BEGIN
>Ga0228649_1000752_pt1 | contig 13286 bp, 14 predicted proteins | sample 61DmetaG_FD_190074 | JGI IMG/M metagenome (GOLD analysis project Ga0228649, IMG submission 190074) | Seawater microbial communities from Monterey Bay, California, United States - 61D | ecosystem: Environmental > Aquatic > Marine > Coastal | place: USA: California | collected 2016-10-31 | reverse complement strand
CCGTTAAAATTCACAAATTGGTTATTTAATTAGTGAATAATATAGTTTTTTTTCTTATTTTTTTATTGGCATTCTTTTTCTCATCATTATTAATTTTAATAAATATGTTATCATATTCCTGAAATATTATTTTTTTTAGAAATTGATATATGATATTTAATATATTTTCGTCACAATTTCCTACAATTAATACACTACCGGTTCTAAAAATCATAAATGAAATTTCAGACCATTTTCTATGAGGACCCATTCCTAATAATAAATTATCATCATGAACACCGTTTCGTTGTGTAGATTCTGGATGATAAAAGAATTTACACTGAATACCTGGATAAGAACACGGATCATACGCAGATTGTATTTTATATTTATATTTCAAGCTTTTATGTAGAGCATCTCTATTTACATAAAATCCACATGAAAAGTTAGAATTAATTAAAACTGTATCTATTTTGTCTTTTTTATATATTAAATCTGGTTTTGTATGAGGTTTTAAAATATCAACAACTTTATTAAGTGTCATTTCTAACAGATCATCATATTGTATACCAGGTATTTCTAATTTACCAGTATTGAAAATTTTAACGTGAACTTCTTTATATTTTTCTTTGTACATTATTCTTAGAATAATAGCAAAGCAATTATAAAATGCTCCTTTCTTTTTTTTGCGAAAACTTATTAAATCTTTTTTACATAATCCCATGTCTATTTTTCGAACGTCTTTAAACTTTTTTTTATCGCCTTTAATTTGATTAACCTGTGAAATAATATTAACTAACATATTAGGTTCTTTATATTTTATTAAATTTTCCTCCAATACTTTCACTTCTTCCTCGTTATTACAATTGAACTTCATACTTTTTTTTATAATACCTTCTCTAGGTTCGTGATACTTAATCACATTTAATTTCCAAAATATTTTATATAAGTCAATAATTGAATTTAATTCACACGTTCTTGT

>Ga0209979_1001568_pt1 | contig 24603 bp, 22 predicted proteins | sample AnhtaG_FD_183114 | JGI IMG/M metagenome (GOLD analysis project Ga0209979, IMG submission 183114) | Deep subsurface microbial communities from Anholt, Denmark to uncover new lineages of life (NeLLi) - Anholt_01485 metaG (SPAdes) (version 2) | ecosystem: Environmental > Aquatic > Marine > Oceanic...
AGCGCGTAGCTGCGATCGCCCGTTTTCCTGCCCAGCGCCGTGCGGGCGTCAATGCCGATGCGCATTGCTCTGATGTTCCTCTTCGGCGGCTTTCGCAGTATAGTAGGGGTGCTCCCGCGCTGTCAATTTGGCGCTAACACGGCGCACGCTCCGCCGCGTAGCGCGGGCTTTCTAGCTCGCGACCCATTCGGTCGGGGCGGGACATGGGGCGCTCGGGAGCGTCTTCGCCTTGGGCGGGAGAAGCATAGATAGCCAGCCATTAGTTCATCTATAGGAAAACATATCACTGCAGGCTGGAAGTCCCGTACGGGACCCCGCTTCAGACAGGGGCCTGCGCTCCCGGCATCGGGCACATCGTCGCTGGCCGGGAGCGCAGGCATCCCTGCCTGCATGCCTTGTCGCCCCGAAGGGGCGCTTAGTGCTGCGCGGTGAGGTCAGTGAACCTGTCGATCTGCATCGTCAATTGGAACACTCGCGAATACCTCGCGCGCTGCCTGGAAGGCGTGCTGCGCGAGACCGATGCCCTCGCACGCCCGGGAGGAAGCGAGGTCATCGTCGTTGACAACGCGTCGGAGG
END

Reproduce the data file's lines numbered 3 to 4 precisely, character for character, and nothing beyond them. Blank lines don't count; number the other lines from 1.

>Ga0209979_1001568_pt1 | contig 24603 bp, 22 predicted proteins | sample AnhtaG_FD_183114 | JGI IMG/M metagenome (GOLD analysis project Ga0209979, IMG submission 183114) | Deep subsurface microbial communities from Anholt, Denmark to uncover new lineages of life (NeLLi) - Anholt_01485 metaG (SPAdes) (version 2) | ecosystem: Environmental > Aquatic > Marine > Oceanic...
AGCGCGTAGCTGCGATCGCCCGTTTTCCTGCCCAGCGCCGTGCGGGCGTCAATGCCGATGCGCATTGCTCTGATGTTCCTCTTCGGCGGCTTTCGCAGTATAGTAGGGGTGCTCCCGCGCTGTCAATTTGGCGCTAACACGGCGCACGCTCCGCCGCGTAGCGCGGGCTTTCTAGCTCGCGACCCATTCGGTCGGGGCGGGACATGGGGCGCTCGGGAGCGTCTTCGCCTTGGGCGGGAGAAGCATAGATAGCCAGCCATTAGTTCATCTATAGGAAAACATATCACTGCAGGCTGGAAGTCCCGTACGGGACCCCGCTTCAGACAGGGGCCTGCGCTCCCGGCATCGGGCACATCGTCGCTGGCCGGGAGCGCAGGCATCCCTGCCTGCATGCCTTGTCGCCCCGAAGGGGCGCTTAGTGCTGCGCGGTGAGGTCAGTGAACCTGTCGATCTGCATCGTCAATTGGAACACTCGCGAATACCTCGCGCGCTGCCTGGAAGGCGTGCTGCGCGAGACCGATGCCCTCGCACGCCCGGGAGGAAGCGAGGTCATCGTCGTTGACAACGCGTCGGAGG